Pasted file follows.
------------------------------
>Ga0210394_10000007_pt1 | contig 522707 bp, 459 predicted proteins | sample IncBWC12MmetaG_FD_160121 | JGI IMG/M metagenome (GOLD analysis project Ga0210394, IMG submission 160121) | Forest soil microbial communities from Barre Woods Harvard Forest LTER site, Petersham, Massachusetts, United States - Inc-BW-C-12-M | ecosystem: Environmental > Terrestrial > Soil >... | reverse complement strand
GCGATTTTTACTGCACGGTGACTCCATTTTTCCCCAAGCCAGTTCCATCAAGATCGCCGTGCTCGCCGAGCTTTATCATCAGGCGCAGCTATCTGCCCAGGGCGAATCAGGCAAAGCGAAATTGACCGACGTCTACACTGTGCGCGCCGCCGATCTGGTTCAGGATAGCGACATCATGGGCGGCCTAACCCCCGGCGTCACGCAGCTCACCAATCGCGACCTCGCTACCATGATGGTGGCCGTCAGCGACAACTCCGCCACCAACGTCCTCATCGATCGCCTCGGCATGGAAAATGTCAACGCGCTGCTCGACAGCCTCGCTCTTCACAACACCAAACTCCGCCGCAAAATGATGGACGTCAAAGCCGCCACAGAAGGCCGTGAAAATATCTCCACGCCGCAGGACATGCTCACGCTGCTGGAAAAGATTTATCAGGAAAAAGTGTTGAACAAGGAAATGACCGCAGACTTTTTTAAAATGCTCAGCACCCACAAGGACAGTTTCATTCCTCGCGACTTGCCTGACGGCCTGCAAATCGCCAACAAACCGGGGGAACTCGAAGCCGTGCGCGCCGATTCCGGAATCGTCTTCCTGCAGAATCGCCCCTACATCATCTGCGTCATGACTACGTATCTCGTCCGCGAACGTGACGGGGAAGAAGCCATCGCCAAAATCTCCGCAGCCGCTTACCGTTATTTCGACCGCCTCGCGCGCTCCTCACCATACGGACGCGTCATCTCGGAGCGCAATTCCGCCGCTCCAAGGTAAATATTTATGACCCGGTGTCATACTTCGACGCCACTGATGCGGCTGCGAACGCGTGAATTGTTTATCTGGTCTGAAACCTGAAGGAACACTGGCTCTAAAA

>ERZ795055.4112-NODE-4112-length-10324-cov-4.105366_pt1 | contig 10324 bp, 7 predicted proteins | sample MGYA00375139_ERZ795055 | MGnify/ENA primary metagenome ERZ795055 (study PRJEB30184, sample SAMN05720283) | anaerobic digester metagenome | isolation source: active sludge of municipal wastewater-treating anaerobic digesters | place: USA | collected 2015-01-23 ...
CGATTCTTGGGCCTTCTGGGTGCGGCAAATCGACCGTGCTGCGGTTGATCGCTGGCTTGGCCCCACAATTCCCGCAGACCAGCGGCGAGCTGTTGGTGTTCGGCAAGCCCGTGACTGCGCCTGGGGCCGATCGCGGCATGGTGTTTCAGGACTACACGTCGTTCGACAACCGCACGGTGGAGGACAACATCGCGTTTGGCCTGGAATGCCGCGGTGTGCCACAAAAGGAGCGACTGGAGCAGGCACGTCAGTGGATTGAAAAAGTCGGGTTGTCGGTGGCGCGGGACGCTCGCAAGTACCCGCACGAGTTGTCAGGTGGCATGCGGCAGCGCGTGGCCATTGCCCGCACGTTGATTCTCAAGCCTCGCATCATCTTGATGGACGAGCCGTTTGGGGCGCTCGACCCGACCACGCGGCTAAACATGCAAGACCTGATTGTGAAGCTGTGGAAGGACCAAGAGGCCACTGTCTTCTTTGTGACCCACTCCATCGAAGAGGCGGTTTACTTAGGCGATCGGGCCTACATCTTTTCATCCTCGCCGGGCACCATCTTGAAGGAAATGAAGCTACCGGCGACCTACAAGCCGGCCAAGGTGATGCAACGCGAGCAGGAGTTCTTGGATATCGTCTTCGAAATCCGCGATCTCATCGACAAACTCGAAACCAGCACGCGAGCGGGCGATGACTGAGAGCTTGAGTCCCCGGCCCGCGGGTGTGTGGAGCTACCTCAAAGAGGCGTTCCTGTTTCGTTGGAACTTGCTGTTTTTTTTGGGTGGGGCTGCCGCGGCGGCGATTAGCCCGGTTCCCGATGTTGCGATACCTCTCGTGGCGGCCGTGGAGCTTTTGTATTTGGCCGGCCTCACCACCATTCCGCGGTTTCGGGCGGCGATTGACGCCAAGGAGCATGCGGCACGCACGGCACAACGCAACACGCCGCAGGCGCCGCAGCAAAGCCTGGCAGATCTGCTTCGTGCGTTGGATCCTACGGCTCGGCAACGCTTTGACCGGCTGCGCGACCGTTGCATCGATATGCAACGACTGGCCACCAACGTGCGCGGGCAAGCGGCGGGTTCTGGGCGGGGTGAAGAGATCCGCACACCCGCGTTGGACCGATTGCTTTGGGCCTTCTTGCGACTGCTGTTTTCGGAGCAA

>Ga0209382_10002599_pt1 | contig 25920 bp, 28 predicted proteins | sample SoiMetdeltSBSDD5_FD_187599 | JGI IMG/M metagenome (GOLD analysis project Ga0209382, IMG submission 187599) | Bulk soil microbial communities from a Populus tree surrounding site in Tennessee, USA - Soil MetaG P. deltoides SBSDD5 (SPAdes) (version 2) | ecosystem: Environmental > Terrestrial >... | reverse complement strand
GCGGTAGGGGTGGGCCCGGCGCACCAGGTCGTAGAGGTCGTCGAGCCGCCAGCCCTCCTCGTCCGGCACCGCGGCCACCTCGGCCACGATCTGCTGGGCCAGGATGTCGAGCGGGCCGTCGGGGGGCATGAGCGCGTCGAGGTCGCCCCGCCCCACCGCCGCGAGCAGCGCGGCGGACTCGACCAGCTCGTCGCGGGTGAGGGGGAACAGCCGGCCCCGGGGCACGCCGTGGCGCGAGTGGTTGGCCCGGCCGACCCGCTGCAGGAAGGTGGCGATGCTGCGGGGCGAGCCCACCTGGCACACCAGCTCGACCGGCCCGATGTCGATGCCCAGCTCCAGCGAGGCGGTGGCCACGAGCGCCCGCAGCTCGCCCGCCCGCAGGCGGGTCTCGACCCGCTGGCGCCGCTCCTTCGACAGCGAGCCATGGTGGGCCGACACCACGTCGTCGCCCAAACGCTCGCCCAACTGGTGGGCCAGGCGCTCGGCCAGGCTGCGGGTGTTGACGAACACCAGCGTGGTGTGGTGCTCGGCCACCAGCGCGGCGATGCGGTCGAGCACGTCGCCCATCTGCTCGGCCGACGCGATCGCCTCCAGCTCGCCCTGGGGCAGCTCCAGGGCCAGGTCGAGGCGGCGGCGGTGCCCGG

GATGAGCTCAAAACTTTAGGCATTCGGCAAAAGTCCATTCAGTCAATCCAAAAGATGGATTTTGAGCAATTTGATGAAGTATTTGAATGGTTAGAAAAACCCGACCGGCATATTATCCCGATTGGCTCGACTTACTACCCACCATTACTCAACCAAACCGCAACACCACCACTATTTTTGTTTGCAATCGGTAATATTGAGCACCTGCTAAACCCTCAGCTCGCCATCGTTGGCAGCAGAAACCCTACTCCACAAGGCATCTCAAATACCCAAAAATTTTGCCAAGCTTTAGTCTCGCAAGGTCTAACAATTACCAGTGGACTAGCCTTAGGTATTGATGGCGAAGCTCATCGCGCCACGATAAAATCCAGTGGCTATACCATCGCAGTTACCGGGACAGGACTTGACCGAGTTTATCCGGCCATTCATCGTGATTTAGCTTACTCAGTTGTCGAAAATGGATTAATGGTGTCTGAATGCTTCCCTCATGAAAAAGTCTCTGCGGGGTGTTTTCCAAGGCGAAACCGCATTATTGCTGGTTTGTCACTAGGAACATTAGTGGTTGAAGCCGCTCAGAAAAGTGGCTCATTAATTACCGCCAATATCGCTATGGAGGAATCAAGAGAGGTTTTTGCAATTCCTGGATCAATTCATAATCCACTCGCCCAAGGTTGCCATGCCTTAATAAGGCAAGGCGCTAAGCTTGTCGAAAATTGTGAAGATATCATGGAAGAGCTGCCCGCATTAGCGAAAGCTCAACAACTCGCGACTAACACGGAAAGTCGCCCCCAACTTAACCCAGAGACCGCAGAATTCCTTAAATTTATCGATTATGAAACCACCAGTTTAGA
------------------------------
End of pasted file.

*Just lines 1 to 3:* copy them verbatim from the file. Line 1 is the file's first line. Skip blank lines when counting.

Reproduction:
>Ga0210394_10000007_pt1 | contig 522707 bp, 459 predicted proteins | sample IncBWC12MmetaG_FD_160121 | JGI IMG/M metagenome (GOLD analysis project Ga0210394, IMG submission 160121) | Forest soil microbial communities from Barre Woods Harvard Forest LTER site, Petersham, Massachusetts, United States - Inc-BW-C-12-M | ecosystem: Environmental > Terrestrial > Soil >... | reverse complement strand
GCGATTTTTACTGCACGGTGACTCCATTTTTCCCCAAGCCAGTTCCATCAAGATCGCCGTGCTCGCCGAGCTTTATCATCAGGCGCAGCTATCTGCCCAGGGCGAATCAGGCAAAGCGAAATTGACCGACGTCTACACTGTGCGCGCCGCCGATCTGGTTCAGGATAGCGACATCATGGGCGGCCTAACCCCCGGCGTCACGCAGCTCACCAATCGCGACCTCGCTACCATGATGGTGGCCGTCAGCGACAACTCCGCCACCAACGTCCTCATCGATCGCCTCGGCATGGAAAATGTCAACGCGCTGCTCGACAGCCTCGCTCTTCACAACACCAAACTCCGCCGCAAAATGATGGACGTCAAAGCCGCCACAGAAGGCCGTGAAAATATCTCCACGCCGCAGGACATGCTCACGCTGCTGGAAAAGATTTATCAGGAAAAAGTGTTGAACAAGGAAATGACCGCAGACTTTTTTAAAATGCTCAGCACCCACAAGGACAGTTTCATTCCTCGCGACTTGCCTGACGGCCTGCAAATCGCCAACAAACCGGGGGAACTCGAAGCCGTGCGCGCCGATTCCGGAATCGTCTTCCTGCAGAATCGCCCCTACATCATCTGCGTCATGACTACGTATCTCGTCCGCGAACGTGACGGGGAAGAAGCCATCGCCAAAATCTCCGCAGCCGCTTACCGTTATTTCGACCGCCTCGCGCGCTCCTCACCATACGGACGCGTCATCTCGGAGCGCAATTCCGCCGCTCCAAGGTAAATATTTATGACCCGGTGTCATACTTCGACGCCACTGATGCGGCTGCGAACGCGTGAATTGTTTATCTGGTCTGAAACCTGAAGGAACACTGGCTCTAAAA

>ERZ795055.4112-NODE-4112-length-10324-cov-4.105366_pt1 | contig 10324 bp, 7 predicted proteins | sample MGYA00375139_ERZ795055 | MGnify/ENA primary metagenome ERZ795055 (study PRJEB30184, sample SAMN05720283) | anaerobic digester metagenome | isolation source: active sludge of municipal wastewater-treating anaerobic digesters | place: USA | collected 2015-01-23 ...